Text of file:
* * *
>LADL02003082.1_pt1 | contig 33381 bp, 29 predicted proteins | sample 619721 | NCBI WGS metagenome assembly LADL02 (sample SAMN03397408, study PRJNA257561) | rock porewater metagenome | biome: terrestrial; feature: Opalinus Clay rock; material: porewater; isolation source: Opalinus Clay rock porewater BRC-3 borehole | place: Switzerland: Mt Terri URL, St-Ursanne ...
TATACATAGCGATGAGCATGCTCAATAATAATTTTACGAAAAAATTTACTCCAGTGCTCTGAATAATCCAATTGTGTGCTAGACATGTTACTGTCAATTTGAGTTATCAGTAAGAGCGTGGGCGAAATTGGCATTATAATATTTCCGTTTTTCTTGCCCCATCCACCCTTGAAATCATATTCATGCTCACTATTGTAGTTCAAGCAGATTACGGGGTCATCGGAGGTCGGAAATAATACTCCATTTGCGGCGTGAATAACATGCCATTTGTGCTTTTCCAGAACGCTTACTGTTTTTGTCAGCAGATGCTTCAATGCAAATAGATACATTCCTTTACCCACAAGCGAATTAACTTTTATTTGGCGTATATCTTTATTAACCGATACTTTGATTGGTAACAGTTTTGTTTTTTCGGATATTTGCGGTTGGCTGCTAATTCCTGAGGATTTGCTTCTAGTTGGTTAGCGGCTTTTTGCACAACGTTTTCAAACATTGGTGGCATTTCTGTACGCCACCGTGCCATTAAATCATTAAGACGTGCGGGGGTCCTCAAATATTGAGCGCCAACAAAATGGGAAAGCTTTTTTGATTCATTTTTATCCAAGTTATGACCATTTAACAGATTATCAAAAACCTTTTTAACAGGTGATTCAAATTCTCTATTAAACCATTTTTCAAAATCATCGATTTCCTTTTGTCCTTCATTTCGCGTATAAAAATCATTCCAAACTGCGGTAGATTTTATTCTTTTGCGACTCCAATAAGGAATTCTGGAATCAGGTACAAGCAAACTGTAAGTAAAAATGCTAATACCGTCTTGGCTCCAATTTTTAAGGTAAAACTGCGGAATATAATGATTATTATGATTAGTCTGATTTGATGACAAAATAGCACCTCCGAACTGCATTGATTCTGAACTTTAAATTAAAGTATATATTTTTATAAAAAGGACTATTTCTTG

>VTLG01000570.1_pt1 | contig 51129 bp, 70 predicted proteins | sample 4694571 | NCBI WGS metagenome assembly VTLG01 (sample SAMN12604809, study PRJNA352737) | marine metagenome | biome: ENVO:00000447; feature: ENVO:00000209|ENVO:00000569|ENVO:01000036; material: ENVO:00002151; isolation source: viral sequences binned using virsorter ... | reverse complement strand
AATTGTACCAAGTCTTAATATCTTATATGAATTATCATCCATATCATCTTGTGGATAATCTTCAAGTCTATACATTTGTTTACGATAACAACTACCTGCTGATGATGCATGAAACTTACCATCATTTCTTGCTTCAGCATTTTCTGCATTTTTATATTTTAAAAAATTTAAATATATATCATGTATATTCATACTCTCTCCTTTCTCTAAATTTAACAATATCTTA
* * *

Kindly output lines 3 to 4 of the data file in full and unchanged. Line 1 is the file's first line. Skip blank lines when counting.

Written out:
>VTLG01000570.1_pt1 | contig 51129 bp, 70 predicted proteins | sample 4694571 | NCBI WGS metagenome assembly VTLG01 (sample SAMN12604809, study PRJNA352737) | marine metagenome | biome: ENVO:00000447; feature: ENVO:00000209|ENVO:00000569|ENVO:01000036; material: ENVO:00002151; isolation source: viral sequences binned using virsorter ... | reverse complement strand
AATTGTACCAAGTCTTAATATCTTATATGAATTATCATCCATATCATCTTGTGGATAATCTTCAAGTCTATACATTTGTTTACGATAACAACTACCTGCTGATGATGCATGAAACTTACCATCATTTCTTGCTTCAGCATTTTCTGCATTTTTATATTTTAAAAAATTTAAATATATATCATGTATATTCATACTCTCTCCTTTCTCTAAATTTAACAATATCTTA